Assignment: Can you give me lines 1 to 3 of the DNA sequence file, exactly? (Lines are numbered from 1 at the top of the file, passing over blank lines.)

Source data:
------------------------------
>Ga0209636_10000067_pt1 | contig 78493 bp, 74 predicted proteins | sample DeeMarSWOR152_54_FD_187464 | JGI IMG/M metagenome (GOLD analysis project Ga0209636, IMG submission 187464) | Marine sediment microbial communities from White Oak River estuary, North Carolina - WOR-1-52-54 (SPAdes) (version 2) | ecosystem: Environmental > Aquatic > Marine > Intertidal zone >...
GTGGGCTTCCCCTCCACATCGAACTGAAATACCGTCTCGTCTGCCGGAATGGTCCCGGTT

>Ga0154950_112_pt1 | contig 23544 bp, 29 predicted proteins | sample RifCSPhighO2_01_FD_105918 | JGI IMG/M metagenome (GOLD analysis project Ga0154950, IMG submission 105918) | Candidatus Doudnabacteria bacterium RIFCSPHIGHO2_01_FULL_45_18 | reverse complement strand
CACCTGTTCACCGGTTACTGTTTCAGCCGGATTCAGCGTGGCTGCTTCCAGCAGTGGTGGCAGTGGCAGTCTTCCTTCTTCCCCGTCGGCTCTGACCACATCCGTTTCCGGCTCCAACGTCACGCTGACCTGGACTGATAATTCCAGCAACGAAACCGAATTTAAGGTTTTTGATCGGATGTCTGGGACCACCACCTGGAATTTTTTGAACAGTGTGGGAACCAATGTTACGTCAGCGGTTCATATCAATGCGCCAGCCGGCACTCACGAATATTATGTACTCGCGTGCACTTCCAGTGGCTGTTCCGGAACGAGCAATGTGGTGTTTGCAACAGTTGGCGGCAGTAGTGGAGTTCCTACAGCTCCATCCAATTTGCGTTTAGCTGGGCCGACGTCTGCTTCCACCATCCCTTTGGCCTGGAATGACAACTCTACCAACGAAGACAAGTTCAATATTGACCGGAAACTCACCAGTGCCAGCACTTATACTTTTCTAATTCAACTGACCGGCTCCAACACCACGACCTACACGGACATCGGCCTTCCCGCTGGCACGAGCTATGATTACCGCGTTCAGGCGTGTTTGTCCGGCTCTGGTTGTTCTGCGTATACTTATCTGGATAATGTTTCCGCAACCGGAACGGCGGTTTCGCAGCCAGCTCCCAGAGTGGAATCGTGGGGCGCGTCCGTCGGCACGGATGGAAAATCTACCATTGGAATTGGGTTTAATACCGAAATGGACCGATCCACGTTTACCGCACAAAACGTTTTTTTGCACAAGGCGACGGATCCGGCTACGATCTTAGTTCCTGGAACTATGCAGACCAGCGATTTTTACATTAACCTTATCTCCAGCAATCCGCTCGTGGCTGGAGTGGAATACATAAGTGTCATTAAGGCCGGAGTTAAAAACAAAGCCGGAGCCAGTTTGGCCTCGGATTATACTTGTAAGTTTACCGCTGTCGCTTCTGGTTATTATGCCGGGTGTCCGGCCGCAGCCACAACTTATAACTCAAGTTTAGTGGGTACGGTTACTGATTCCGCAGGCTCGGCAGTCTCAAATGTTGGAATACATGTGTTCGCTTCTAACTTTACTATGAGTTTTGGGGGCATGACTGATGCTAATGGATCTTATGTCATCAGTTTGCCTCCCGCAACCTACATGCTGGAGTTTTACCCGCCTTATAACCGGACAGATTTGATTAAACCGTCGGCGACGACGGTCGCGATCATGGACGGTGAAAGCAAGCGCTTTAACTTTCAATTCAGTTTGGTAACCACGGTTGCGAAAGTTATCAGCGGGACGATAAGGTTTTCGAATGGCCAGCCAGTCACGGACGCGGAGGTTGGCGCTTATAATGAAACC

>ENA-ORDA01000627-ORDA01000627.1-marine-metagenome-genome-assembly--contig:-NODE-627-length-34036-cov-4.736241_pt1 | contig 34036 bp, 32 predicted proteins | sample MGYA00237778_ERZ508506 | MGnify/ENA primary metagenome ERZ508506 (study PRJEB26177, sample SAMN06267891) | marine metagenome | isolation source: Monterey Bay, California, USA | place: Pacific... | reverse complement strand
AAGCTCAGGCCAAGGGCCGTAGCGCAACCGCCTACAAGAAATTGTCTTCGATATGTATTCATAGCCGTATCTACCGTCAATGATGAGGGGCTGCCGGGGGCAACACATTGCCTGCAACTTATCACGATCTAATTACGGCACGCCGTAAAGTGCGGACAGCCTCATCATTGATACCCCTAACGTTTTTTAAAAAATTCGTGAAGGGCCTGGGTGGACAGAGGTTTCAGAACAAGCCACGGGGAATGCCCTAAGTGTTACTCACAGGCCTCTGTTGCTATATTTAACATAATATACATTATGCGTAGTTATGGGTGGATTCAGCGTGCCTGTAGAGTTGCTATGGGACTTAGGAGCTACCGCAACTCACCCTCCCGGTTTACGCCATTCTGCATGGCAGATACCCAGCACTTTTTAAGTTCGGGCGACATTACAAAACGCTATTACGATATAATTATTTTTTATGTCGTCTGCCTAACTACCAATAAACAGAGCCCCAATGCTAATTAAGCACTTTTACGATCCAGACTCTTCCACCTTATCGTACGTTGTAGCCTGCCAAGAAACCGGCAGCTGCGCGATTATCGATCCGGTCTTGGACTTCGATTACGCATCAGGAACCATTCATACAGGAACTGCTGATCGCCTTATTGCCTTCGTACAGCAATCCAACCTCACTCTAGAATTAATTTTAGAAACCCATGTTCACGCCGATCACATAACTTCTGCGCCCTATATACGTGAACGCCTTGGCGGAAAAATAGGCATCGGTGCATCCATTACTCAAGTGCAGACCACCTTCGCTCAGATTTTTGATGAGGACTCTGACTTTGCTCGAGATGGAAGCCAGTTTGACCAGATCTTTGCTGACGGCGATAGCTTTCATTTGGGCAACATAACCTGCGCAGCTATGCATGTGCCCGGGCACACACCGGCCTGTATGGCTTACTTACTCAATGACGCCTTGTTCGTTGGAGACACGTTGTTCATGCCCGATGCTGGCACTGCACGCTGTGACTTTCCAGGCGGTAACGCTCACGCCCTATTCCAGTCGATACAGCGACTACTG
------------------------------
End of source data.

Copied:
>Ga0209636_10000067_pt1 | contig 78493 bp, 74 predicted proteins | sample DeeMarSWOR152_54_FD_187464 | JGI IMG/M metagenome (GOLD analysis project Ga0209636, IMG submission 187464) | Marine sediment microbial communities from White Oak River estuary, North Carolina - WOR-1-52-54 (SPAdes) (version 2) | ecosystem: Environmental > Aquatic > Marine > Intertidal zone >...
GTGGGCTTCCCCTCCACATCGAACTGAAATACCGTCTCGTCTGCCGGAATGGTCCCGGTT

>Ga0154950_112_pt1 | contig 23544 bp, 29 predicted proteins | sample RifCSPhighO2_01_FD_105918 | JGI IMG/M metagenome (GOLD analysis project Ga0154950, IMG submission 105918) | Candidatus Doudnabacteria bacterium RIFCSPHIGHO2_01_FULL_45_18 | reverse complement strand